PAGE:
Table_2_Significant PTSD and Other Mental Health Effects Present 18 Months After the Fort Mcmurray Wildfire: Findings From 3,070 Grades 7–12 Students.xlsx (13.71 kB)

Table_2_Significant PTSD and Other Mental Health Effects Present 18 Months After the Fort Mcmurray Wildfire: Findings From 3,070 Grades 7–12 Students.xlsx

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posted on 30.08.2019 by Matthew R. G. Brown, Vincent Agyapong, Andrew J. Greenshaw, Ivor Cribben, Pamela Brett-MacLean, Julie Drolet, Caroline McDonald-Harker, Joy Omeje, Monica Mankowsi, Shannon Noble, Deborah T. Kitching, Peter H. Silverstone

Background: The May 2016 wildfire in Fort McMurray, Alberta, Canada forced evacuation of the population of 88,000 individuals and destroyed 10% of the homes. Youth are particularly impacted by disaster.

Methods: Eighteen months after the wildfire, Fort McMurray Public and Catholic Schools surveyed 3,252 of the 4,407 students in Grades 7–12 to determine possible long-term psychological impacts. The survey included validated measurement scales for post-traumatic stress disorder (PTSD), depression, anxiety, use of drugs, alcohol, and tobacco, quality of life, self-esteem, and resilience. Data analysis was possible for only 3,070 students, i.e., 70% of the total student population. Anonymized data were analyzed to compare students who directly experienced lesser or greater impact from the wildfire, with greater impact defined as personally seeing the fire or having one’s home destroyed. Also, students with greater or lesser scores on the Child and Youth Resilience Measure (CYRM-12) were compared.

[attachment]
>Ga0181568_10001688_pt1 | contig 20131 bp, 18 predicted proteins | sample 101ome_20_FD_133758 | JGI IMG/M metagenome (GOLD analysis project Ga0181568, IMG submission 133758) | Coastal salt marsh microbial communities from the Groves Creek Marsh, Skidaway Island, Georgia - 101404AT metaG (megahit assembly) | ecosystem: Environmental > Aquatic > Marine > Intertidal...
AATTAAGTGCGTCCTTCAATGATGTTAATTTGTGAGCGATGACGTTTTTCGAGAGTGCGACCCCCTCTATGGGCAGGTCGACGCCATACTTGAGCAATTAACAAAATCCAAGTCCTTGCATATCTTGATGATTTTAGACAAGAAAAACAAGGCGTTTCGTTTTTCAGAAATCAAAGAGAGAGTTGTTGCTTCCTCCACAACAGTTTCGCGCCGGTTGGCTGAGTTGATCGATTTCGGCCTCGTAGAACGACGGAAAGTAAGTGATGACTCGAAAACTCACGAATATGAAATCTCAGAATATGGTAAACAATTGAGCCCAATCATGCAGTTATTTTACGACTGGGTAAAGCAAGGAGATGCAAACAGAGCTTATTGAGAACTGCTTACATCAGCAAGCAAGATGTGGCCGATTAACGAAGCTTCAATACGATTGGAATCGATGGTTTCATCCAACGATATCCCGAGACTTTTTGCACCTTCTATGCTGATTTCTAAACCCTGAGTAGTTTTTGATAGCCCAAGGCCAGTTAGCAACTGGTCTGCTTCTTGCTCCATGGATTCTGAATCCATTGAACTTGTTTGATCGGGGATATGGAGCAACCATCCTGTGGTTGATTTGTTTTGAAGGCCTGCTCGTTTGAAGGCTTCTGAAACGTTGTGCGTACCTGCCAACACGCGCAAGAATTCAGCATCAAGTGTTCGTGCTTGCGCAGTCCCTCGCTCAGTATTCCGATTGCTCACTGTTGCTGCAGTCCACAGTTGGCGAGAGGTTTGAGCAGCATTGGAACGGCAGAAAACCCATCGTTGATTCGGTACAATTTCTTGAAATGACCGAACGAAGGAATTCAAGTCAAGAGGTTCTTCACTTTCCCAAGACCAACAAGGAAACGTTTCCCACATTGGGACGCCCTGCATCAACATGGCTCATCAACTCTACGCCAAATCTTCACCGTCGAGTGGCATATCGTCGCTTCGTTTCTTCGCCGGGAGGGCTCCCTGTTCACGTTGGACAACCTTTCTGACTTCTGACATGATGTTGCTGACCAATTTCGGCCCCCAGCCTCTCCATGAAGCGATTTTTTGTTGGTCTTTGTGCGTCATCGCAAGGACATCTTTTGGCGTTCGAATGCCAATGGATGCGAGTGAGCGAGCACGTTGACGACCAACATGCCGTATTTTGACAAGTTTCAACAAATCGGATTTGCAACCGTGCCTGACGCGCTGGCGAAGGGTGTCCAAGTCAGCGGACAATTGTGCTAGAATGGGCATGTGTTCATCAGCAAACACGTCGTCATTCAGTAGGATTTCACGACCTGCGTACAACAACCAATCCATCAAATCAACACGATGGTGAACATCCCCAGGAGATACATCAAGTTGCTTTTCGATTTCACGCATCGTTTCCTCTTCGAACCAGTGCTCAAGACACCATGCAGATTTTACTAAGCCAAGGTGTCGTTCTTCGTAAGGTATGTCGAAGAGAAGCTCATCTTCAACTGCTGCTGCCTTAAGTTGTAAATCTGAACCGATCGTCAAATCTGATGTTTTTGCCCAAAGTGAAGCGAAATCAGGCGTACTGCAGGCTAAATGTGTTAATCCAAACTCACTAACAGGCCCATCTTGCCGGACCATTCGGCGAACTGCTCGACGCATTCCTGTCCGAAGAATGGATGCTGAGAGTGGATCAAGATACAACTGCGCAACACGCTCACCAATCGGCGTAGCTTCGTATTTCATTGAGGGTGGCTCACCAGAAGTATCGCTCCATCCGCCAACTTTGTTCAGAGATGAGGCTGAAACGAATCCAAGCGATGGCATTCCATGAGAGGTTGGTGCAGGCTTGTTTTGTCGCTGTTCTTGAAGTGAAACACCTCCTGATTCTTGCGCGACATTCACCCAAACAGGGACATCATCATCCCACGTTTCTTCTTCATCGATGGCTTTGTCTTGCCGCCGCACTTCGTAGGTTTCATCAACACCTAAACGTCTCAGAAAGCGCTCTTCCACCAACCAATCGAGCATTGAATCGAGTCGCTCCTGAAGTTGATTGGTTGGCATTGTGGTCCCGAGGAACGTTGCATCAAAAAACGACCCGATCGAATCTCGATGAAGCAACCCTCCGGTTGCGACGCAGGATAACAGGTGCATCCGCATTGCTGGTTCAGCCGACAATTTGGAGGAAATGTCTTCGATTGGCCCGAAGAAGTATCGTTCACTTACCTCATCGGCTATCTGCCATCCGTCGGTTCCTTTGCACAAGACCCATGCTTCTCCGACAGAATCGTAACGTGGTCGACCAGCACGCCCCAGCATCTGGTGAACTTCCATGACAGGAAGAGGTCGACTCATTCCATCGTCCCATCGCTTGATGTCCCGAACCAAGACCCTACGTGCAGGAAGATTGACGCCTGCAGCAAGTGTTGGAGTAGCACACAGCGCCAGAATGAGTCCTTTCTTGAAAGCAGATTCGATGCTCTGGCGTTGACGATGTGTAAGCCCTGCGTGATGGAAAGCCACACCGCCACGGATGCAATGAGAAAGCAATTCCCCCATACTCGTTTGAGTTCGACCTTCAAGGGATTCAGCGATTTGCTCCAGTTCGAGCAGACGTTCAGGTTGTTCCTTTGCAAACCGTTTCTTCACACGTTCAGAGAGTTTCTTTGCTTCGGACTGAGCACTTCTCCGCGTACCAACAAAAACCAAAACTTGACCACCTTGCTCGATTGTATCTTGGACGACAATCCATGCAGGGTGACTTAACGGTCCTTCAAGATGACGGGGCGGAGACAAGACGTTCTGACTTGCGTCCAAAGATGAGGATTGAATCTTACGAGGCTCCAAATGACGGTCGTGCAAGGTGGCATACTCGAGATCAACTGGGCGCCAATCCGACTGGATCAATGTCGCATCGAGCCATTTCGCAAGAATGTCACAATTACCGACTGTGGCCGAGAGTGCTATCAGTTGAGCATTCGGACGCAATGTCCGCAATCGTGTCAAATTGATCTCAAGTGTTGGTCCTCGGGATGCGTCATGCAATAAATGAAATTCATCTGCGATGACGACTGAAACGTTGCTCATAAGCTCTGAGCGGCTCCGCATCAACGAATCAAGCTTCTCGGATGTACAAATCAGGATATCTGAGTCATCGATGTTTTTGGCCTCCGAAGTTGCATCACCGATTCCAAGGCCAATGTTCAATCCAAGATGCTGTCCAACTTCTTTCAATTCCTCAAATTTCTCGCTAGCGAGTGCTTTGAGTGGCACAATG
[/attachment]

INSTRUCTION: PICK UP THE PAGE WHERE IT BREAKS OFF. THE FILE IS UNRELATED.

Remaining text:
Results: Of the 3,070 students, 37% met criteria for probable PTSD; 31% met criteria for probable depression, and 17% for probable depression of at least moderate severity; 27% of students met criteria for probable anxiety, and 15% for probable alcohol or substance use disorder; 46% of all students met criteria for one or more probable diagnosis of PTSD, depression, anxiety, or alcohol/substance abuse, and this included students who were both present and not present in Fort McMurray at the time of the wildfire. Students with greater impact from the wildfire exhibited significantly higher scores on measures of PTSD, depression, anxiety, and alcohol/substance use. They also had lower self-esteem and quality of life scores. Students with lower resilience scores exhibited a similar pattern.

Conclusions: These findings highlight first the negative impact of disasters on youth mental health, particularly for those who directly experience wildfire, and second the role of resilience on youth mental health, with lower resilience associated with substantially lower mental health outcomes. These results emphasize the need for long-term mental health supports for youth post-disaster, with specific focus on increasing youth resilience, which may serve as a protective factor against effects of disaster on mental health.

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